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Evaluations and Pay Raise

Dear Dave
We have just wrapped up our annual staff performance review process. We conduct all employee evaluations during the month of December each year and make all pay rate changes effective as of January 1st. Changing pay all at once as of the beginning of the year makes it easier for us for purposes of updating our standard billing rates and preparing our annual company budget. On the downside, we now have 45 people working for us and doing all reviews in one month on top of everything else we need to be doing is becoming a real burden. With the time pressures this creates, I’m afraid we are starting to be less thorough and complete in how we go about preparing for and conducting the evaluations. How can we deal with this? What do you think about spreading the reviews out over the year?

Dear GS

I’d be all in favor of spacing the individual evaluations over the entire year in order to keep the quality of the review process from eroding under the load. I also think it is entirely feasible to maintain your January pay change practice to boot.

Performance evaluations and pay rate changes are two different processes that need not be simultaneous to work. In fact, there is a school of thought that says you should not discuss pay rates around the same time as performance evaluations because doing so immediately before, during or after the review meeting can be a distraction taking focus away from the performance discussion. On the other hand, some would argue that by not directly linking pay changes with evaluations, you are missing a golden opportunity to drive home the points you are making by concurrently demonstrating the pay consequences of the evaluations. Generally, I prefer to separate the two. Each firm needs to decide for itself what feels right.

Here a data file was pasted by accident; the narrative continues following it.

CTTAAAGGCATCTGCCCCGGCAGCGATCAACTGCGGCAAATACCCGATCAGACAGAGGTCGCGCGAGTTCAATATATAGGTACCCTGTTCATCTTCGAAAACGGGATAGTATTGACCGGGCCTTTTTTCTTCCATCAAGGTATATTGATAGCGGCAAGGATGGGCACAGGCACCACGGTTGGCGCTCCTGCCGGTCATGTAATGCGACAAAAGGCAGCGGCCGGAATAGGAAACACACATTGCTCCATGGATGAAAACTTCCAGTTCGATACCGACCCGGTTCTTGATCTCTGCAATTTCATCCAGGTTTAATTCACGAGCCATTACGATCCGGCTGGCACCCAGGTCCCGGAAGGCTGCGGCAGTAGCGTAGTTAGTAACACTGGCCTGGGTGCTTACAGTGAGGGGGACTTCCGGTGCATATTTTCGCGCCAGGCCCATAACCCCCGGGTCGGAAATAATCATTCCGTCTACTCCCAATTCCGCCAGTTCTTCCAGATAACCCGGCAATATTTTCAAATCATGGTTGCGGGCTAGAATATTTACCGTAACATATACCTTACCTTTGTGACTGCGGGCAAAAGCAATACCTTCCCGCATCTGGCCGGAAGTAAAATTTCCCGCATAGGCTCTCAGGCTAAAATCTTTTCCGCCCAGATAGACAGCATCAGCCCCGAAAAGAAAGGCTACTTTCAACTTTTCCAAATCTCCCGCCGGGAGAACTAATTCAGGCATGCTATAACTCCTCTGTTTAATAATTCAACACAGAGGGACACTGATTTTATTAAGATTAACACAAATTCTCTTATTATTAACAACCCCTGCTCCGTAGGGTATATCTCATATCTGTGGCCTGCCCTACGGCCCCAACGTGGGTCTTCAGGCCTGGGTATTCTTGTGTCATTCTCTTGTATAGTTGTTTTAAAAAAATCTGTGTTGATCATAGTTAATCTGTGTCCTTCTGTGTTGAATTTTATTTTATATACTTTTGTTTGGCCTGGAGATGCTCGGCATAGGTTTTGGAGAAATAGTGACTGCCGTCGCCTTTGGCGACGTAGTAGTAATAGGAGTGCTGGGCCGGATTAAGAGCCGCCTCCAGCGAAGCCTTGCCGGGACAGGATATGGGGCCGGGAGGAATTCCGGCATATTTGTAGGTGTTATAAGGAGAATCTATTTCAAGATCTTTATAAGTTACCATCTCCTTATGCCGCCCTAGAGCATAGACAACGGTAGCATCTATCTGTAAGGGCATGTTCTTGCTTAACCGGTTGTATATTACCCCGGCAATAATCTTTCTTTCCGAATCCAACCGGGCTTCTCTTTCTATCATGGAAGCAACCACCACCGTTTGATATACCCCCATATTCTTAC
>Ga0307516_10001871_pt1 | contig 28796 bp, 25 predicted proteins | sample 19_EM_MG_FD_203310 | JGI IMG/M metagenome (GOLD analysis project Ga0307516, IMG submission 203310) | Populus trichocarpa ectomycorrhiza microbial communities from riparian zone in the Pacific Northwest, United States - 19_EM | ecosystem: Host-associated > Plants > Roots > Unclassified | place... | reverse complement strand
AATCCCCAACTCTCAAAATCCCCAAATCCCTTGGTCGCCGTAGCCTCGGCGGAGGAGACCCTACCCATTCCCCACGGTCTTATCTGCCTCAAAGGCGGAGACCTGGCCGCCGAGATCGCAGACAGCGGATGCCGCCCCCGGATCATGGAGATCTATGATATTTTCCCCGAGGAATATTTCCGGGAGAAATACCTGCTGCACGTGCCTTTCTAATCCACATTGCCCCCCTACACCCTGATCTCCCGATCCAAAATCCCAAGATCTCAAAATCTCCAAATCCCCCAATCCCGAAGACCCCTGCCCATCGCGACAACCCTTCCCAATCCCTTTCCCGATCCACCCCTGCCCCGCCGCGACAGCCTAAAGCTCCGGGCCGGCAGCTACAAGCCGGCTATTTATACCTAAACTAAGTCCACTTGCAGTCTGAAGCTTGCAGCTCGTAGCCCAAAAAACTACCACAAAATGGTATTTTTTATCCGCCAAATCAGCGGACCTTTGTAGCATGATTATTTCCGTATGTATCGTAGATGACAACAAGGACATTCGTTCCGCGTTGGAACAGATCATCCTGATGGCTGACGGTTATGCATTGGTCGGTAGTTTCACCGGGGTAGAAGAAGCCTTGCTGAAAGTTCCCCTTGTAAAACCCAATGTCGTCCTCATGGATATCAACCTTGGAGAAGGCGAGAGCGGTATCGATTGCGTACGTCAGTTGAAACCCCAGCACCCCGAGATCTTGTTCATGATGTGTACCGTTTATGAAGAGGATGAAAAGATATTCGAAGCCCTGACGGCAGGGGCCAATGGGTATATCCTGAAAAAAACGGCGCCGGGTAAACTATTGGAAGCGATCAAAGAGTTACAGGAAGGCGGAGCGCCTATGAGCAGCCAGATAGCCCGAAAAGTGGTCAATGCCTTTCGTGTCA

Seems like every firm has their own particular way to handle the timing of evaluations, but a common method firms use to schedule performance reviews is to conduct each employee’s review during the month of each employee’s employment anniversary with the firm. An alternative would be to simply assign each staff member to a performance review date in order to space them out as evenly as possible over the entire year.

If you elect to spread the performance evaluations, and wish to stick with your practice of changing everyone’s pay rate as of the first of the year, you should plan to conduct a brief (10 to 15 minute), face-to-face mini-review with each staff member during December. The purpose of the mini-review is to highlight performance trends since the last formal review and to announce any January pay adjustments. Should someone be promoted during the year, and that promotion comes with a pay increase, you would deal with the increased pay in the same manner you do currently.

Wahby and Associates